New express buses trigger mixed reaction

Commuters jostle for position before the new express bus leaves Bailiqiao in Tongzhou on Tuesday. Bai Jikai

New express bus saves time, but motorists say roads affected

Passengers who rode the new non-stop bus from Tongzhou district to downtown Beijing shaved 10 minutes off their commute on Tuesday, according to transport managers.

However, car drivers complained that traffic on auxiliary roads was seriously affected on the first day of the express service.

Between 7 am and 9 am, Beijing Bus Company dispatched 400 vehicles along the special bus-only lane from Tongzhou to Guomao, said a worker in the publicity department who did not want to be identified.

Observers were placed at the departure and arrival points to collect feedback, while a Global Positioning System was used to monitor the progress of buses in the control room. “Our service got people to Guomao 10 minutes faster than usual,” he said.

Although figures were not available for how many people used the service on Tuesday, the publicity worker predicted that passenger numbers will exceed 300,000 in the next few days.

A random poll of 18 Tongzhou commuters close to Guomao subway station found that just two had taken the express bus, with 12 riding the underground and the other four driving.

“The bus lane is better than I expected,” said Teng Jie, who caught the No 930 bus during rush hour to get to her job in Chaoyang district and arrived 20 minutes earlier. “It saved me loads of waiting time and the road conditions were good.”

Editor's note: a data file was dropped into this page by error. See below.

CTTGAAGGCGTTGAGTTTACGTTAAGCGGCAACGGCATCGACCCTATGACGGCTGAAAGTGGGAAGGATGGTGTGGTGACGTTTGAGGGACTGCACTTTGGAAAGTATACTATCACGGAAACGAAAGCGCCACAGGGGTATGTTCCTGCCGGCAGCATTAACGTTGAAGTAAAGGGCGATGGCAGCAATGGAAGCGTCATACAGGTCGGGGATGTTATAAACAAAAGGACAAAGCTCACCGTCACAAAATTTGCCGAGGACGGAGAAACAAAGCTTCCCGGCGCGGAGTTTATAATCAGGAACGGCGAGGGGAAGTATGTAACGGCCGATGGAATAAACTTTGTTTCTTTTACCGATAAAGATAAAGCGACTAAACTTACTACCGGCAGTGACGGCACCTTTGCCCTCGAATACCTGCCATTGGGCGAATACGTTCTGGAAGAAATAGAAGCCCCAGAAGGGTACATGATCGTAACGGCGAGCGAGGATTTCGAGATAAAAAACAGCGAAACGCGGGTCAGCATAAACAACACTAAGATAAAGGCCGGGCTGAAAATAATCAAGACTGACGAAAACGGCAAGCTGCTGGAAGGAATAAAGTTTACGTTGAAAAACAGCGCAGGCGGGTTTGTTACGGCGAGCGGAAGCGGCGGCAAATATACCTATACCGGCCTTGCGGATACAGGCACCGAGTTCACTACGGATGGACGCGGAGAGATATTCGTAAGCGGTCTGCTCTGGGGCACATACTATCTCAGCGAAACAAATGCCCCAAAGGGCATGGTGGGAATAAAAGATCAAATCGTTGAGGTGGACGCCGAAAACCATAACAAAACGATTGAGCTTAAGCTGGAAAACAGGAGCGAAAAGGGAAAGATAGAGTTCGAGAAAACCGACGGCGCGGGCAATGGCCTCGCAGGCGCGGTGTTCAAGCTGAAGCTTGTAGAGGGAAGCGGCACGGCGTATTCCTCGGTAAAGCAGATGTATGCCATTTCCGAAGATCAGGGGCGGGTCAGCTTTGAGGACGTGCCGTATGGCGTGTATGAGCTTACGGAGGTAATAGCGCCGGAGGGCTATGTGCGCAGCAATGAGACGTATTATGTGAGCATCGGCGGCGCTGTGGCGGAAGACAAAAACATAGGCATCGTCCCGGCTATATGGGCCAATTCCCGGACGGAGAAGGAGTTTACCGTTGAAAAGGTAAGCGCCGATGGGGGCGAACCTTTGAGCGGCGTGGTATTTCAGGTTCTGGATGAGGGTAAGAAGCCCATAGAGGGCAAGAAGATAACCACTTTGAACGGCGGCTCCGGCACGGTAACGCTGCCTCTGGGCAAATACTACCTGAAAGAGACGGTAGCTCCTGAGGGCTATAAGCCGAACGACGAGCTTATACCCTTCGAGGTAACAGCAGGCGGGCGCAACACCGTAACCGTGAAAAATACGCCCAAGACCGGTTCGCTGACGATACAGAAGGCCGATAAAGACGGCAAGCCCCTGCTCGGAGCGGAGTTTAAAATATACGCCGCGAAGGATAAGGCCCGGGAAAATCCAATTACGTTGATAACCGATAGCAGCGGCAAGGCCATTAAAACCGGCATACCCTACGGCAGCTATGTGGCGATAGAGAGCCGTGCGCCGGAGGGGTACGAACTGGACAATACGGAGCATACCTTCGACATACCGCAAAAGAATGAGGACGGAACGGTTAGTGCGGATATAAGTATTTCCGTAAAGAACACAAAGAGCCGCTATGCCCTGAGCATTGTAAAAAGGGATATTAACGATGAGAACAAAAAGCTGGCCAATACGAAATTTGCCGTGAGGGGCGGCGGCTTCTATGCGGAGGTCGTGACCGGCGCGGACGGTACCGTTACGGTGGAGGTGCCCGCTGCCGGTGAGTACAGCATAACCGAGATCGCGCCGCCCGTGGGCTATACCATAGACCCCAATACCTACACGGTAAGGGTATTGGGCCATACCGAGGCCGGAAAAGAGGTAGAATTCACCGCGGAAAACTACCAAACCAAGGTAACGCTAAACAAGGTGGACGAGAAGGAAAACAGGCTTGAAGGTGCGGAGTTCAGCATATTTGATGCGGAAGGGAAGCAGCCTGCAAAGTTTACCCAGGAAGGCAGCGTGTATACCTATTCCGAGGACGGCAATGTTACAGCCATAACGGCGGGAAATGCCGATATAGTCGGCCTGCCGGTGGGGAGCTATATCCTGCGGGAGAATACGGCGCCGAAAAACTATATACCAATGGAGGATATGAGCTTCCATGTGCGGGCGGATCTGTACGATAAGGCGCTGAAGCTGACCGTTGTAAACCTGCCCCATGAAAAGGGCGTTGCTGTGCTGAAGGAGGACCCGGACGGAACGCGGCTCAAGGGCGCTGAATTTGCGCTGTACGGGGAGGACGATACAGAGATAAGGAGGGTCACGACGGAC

However, 30-year-old Ma Limei, who usually travels to work in Xicheng district on the Batong Subway Line, said: “It wasn’t convenient for me. I still didn’t get to the office on time.”

Drivers also complained that the new bus service had worsened conditions on the roads, including Tang Yu, 24, who drove to his law firm in the Financial Street. He was blocked several time because he had to make a detour around the bus-only lane.

“I drive because of my flexible working hours,” he said. “Giving buses priority is good, but not if it’s going to put more pressure on auxiliary roads. If so, traffic flow on other lanes will just get worse.”

Several transport workers on other routes also complained about the negative impact on congestion. Wang, a conductor on No 728 bus who did not want to be identified, said many cars were forced onto side roads, which resulted in her passengers having to spend 30 minutes in a jam.

“The best way perhaps is not to restrict other cars using this special lane. Instead, the government should urge more residents to choose public transport,” she added.

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